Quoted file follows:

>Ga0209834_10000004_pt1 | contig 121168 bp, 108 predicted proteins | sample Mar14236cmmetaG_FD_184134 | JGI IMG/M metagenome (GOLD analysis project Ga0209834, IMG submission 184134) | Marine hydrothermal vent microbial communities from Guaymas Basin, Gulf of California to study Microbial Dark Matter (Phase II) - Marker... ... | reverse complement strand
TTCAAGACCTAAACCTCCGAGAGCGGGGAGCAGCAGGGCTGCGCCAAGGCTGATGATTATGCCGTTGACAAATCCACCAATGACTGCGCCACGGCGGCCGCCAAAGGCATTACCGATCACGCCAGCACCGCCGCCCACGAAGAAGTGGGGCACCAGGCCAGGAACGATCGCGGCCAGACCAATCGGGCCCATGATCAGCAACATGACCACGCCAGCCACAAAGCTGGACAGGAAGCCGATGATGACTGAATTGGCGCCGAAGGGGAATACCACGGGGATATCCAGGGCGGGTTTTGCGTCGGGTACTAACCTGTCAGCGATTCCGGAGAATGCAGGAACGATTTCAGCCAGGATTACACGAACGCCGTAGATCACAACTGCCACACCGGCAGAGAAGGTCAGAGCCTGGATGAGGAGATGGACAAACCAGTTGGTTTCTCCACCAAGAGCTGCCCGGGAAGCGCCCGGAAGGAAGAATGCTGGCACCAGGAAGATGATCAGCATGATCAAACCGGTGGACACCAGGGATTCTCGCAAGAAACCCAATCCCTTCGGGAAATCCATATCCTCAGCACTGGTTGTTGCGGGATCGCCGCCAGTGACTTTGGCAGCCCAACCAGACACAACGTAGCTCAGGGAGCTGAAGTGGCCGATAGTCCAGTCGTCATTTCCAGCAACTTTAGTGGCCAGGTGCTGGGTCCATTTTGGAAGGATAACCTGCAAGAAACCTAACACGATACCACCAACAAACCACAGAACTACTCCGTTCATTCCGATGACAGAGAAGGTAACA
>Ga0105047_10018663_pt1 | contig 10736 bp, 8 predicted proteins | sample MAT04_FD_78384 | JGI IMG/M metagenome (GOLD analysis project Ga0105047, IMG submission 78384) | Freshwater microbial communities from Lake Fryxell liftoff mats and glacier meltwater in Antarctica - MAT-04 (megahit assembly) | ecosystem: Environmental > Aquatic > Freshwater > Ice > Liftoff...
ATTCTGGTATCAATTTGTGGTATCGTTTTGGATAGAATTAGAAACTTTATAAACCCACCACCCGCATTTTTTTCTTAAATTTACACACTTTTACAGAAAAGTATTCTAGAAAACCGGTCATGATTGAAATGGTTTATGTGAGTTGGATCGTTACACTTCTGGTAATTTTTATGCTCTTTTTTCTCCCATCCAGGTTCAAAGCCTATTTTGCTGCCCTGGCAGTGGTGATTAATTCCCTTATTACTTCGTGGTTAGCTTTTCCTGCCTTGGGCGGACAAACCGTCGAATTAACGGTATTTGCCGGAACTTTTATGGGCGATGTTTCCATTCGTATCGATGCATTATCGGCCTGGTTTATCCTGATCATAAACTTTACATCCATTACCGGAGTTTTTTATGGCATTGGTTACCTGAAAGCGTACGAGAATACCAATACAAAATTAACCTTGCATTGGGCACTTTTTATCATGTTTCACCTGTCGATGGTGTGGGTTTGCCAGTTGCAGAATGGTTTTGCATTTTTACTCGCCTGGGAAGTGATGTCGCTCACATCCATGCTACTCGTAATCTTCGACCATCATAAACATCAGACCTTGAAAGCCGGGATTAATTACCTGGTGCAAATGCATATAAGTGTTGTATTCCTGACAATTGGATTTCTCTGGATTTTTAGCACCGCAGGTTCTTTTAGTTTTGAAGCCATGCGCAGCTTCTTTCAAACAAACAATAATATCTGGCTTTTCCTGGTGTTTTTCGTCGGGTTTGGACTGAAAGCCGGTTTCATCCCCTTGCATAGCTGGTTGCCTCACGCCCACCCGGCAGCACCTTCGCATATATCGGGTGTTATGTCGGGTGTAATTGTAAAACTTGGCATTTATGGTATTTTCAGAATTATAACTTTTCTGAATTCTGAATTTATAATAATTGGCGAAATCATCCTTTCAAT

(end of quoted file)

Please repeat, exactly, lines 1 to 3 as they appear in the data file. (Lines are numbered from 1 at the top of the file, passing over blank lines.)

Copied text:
>Ga0209834_10000004_pt1 | contig 121168 bp, 108 predicted proteins | sample Mar14236cmmetaG_FD_184134 | JGI IMG/M metagenome (GOLD analysis project Ga0209834, IMG submission 184134) | Marine hydrothermal vent microbial communities from Guaymas Basin, Gulf of California to study Microbial Dark Matter (Phase II) - Marker... ... | reverse complement strand
TTCAAGACCTAAACCTCCGAGAGCGGGGAGCAGCAGGGCTGCGCCAAGGCTGATGATTATGCCGTTGACAAATCCACCAATGACTGCGCCACGGCGGCCGCCAAAGGCATTACCGATCACGCCAGCACCGCCGCCCACGAAGAAGTGGGGCACCAGGCCAGGAACGATCGCGGCCAGACCAATCGGGCCCATGATCAGCAACATGACCACGCCAGCCACAAAGCTGGACAGGAAGCCGATGATGACTGAATTGGCGCCGAAGGGGAATACCACGGGGATATCCAGGGCGGGTTTTGCGTCGGGTACTAACCTGTCAGCGATTCCGGAGAATGCAGGAACGATTTCAGCCAGGATTACACGAACGCCGTAGATCACAACTGCCACACCGGCAGAGAAGGTCAGAGCCTGGATGAGGAGATGGACAAACCAGTTGGTTTCTCCACCAAGAGCTGCCCGGGAAGCGCCCGGAAGGAAGAATGCTGGCACCAGGAAGATGATCAGCATGATCAAACCGGTGGACACCAGGGATTCTCGCAAGAAACCCAATCCCTTCGGGAAATCCATATCCTCAGCACTGGTTGTTGCGGGATCGCCGCCAGTGACTTTGGCAGCCCAACCAGACACAACGTAGCTCAGGGAGCTGAAGTGGCCGATAGTCCAGTCGTCATTTCCAGCAACTTTAGTGGCCAGGTGCTGGGTCCATTTTGGAAGGATAACCTGCAAGAAACCTAACACGATACCACCAACAAACCACAGAACTACTCCGTTCATTCCGATGACAGAGAAGGTAACA
>Ga0105047_10018663_pt1 | contig 10736 bp, 8 predicted proteins | sample MAT04_FD_78384 | JGI IMG/M metagenome (GOLD analysis project Ga0105047, IMG submission 78384) | Freshwater microbial communities from Lake Fryxell liftoff mats and glacier meltwater in Antarctica - MAT-04 (megahit assembly) | ecosystem: Environmental > Aquatic > Freshwater > Ice > Liftoff...